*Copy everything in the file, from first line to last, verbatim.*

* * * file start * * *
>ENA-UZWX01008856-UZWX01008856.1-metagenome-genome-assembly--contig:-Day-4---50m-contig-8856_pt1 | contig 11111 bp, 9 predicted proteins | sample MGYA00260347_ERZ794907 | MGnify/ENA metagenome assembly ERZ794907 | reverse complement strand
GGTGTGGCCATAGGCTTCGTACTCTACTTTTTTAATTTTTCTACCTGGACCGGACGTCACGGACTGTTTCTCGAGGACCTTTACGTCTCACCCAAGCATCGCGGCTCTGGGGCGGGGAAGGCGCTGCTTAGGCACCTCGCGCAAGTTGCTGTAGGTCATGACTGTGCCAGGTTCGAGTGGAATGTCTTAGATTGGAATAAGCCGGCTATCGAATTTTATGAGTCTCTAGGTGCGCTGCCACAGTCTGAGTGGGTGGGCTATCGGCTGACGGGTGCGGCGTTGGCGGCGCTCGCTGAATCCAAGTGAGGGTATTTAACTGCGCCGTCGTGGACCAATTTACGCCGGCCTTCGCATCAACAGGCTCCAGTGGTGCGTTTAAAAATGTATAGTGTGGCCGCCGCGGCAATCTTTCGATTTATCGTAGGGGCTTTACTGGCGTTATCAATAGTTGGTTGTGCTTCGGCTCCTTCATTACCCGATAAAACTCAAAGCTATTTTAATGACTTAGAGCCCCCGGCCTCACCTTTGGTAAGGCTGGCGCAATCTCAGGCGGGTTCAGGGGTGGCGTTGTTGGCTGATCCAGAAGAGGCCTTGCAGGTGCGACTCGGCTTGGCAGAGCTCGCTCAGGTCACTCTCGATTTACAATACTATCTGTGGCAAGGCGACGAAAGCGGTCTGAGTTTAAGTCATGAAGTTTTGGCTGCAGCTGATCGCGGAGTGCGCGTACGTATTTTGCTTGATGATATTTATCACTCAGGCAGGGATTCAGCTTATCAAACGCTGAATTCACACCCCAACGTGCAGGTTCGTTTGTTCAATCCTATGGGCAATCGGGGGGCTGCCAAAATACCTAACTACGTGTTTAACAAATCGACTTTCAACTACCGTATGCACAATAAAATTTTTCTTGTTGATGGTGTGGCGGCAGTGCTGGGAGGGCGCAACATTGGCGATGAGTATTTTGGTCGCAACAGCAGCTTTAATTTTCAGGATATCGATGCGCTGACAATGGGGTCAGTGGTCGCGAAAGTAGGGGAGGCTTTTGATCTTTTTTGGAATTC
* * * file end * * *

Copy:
>ENA-UZWX01008856-UZWX01008856.1-metagenome-genome-assembly--contig:-Day-4---50m-contig-8856_pt1 | contig 11111 bp, 9 predicted proteins | sample MGYA00260347_ERZ794907 | MGnify/ENA metagenome assembly ERZ794907 | reverse complement strand
GGTGTGGCCATAGGCTTCGTACTCTACTTTTTTAATTTTTCTACCTGGACCGGACGTCACGGACTGTTTCTCGAGGACCTTTACGTCTCACCCAAGCATCGCGGCTCTGGGGCGGGGAAGGCGCTGCTTAGGCACCTCGCGCAAGTTGCTGTAGGTCATGACTGTGCCAGGTTCGAGTGGAATGTCTTAGATTGGAATAAGCCGGCTATCGAATTTTATGAGTCTCTAGGTGCGCTGCCACAGTCTGAGTGGGTGGGCTATCGGCTGACGGGTGCGGCGTTGGCGGCGCTCGCTGAATCCAAGTGAGGGTATTTAACTGCGCCGTCGTGGACCAATTTACGCCGGCCTTCGCATCAACAGGCTCCAGTGGTGCGTTTAAAAATGTATAGTGTGGCCGCCGCGGCAATCTTTCGATTTATCGTAGGGGCTTTACTGGCGTTATCAATAGTTGGTTGTGCTTCGGCTCCTTCATTACCCGATAAAACTCAAAGCTATTTTAATGACTTAGAGCCCCCGGCCTCACCTTTGGTAAGGCTGGCGCAATCTCAGGCGGGTTCAGGGGTGGCGTTGTTGGCTGATCCAGAAGAGGCCTTGCAGGTGCGACTCGGCTTGGCAGAGCTCGCTCAGGTCACTCTCGATTTACAATACTATCTGTGGCAAGGCGACGAAAGCGGTCTGAGTTTAAGTCATGAAGTTTTGGCTGCAGCTGATCGCGGAGTGCGCGTACGTATTTTGCTTGATGATATTTATCACTCAGGCAGGGATTCAGCTTATCAAACGCTGAATTCACACCCCAACGTGCAGGTTCGTTTGTTCAATCCTATGGGCAATCGGGGGGCTGCCAAAATACCTAACTACGTGTTTAACAAATCGACTTTCAACTACCGTATGCACAATAAAATTTTTCTTGTTGATGGTGTGGCGGCAGTGCTGGGAGGGCGCAACATTGGCGATGAGTATTTTGGTCGCAACAGCAGCTTTAATTTTCAGGATATCGATGCGCTGACAATGGGGTCAGTGGTCGCGAAAGTAGGGGAGGCTTTTGATCTTTTTTGGAATTC